Recognizing this fact, the Senate is intended to slow the implementation of policy changes to the American system of government in response to the passions of the people to a pace that prevents institutional dissolution or upheaval. Mason, in his objections, was focused on the incentive that senators may have in making policy decisions, as they were disconnected from the people by two steps. Prior to the adoption of the Seventeenth Amendment, state legislatures elected senators to the United States Senate. Mason viewed this system as creating a disconnect between senators and the people of the country such that the Senate may become a chamber that erodes the rights and liberties of the people.

There is always a risk, in a representative democracy, that the representatives will do damage to the rights and liberties of the people. Six-year terms for senators and two-year terms for representatives are intended to mitigate any such risk, as if a member of Congress does damage during their term, the people have the ability to elect a different individual. There is no question that Mason’s concerns were well-intentioned, however, his concerns have proven unfounded. In fact, it should be noted that when a populist or demagogic politician comes into favor with the public-at-large, Congress, and the Senate in particular, stand in the way of preventing any such individual from being effective.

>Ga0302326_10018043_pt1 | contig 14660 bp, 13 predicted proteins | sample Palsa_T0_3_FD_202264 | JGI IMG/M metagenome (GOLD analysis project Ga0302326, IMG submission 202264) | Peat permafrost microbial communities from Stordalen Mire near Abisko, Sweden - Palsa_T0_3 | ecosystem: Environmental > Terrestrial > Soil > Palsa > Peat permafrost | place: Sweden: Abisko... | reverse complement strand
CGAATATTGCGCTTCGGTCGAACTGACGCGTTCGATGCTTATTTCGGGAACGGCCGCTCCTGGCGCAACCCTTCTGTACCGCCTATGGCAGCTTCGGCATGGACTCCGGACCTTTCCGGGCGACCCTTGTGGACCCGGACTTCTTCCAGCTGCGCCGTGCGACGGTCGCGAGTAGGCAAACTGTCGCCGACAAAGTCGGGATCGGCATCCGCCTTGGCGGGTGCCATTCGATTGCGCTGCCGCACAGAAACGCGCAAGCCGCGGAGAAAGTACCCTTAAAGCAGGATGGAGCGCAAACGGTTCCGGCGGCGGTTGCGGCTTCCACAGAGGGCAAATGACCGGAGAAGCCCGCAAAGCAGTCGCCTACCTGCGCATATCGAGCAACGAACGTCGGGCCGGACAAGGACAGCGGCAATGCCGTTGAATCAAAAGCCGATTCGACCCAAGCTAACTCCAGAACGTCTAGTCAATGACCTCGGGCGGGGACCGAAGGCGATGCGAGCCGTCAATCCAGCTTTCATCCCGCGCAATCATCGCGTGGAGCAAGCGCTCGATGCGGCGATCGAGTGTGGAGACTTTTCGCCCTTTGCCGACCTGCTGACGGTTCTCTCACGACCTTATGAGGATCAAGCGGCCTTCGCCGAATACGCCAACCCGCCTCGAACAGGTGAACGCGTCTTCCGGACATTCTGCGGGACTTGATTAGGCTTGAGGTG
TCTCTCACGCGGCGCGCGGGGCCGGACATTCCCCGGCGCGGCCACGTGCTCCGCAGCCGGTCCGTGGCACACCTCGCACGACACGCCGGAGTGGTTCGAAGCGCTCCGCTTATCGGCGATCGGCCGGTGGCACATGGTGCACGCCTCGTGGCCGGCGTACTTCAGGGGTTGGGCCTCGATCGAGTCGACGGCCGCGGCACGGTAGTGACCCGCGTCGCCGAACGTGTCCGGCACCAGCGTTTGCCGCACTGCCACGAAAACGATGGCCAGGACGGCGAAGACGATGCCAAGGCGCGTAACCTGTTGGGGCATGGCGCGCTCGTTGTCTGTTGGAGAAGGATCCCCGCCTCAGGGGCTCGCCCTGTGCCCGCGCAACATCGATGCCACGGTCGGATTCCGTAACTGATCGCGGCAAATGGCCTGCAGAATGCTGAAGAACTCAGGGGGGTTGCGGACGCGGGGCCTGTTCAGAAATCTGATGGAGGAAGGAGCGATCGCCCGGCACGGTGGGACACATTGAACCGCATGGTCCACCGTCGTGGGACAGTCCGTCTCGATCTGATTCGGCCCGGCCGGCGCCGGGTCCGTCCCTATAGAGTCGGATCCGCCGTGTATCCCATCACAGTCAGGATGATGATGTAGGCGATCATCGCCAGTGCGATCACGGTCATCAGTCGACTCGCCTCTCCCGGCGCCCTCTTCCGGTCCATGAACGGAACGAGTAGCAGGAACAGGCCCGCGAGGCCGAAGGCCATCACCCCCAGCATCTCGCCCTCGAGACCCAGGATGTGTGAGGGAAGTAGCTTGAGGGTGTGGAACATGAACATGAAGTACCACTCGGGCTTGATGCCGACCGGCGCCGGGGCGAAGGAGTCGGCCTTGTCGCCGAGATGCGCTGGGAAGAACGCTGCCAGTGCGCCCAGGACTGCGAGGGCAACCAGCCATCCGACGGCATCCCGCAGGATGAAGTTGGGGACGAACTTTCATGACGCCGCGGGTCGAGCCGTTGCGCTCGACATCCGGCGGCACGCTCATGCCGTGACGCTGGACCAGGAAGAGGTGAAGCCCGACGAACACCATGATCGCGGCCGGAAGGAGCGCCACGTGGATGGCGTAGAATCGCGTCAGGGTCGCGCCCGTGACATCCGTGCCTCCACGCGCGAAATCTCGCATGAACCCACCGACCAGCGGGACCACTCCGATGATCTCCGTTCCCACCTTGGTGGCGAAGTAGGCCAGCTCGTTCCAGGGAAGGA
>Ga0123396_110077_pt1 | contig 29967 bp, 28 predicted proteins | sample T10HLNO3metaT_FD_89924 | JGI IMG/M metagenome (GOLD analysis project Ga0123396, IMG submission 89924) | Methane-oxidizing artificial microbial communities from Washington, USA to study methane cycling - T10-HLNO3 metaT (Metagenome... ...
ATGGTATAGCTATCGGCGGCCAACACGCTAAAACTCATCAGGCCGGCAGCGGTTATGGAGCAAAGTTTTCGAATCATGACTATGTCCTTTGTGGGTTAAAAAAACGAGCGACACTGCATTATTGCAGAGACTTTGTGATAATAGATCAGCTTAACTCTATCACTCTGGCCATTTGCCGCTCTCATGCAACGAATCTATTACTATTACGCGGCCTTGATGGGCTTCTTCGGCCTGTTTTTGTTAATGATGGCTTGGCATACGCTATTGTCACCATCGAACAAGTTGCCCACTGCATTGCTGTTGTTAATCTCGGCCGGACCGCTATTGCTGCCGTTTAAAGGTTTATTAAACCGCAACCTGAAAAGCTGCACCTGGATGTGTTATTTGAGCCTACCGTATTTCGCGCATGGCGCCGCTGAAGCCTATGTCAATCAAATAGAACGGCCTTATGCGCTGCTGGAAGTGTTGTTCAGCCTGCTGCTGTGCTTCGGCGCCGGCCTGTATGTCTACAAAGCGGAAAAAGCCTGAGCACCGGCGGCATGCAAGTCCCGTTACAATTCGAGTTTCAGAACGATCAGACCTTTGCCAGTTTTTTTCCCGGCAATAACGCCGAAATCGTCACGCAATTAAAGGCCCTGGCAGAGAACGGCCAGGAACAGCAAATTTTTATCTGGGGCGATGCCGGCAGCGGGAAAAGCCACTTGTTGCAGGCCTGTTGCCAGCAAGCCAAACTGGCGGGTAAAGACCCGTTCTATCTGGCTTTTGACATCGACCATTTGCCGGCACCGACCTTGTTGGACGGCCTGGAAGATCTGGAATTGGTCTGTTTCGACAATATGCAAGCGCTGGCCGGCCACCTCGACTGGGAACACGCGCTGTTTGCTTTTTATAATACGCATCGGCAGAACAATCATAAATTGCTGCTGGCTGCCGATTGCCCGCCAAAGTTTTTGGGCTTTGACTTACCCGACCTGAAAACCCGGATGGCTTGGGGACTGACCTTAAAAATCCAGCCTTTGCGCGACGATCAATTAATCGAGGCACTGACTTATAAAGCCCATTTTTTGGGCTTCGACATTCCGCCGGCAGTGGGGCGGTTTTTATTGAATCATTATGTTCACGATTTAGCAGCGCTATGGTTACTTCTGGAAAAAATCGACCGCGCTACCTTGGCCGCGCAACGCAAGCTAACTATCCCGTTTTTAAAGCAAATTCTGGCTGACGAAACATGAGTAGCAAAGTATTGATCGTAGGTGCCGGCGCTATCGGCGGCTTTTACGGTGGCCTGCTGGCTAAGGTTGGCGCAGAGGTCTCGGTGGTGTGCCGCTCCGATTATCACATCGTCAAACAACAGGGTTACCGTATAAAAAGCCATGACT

Those individuals who debated the Constitution knew populism and demagoguery would erupt in America, just as it has in every society. The safeguards that are in place to prevent institutional damage because of populism and demagoguery are admirable and should continue to be treasured. Erosion of the American system of government is a dangerous precedent to set. American institutions must continue to value “thinking with more coolness” within the government, so as to prevent hasty, misguided, poorly reasoned policy decisions that may endanger the country as a whole.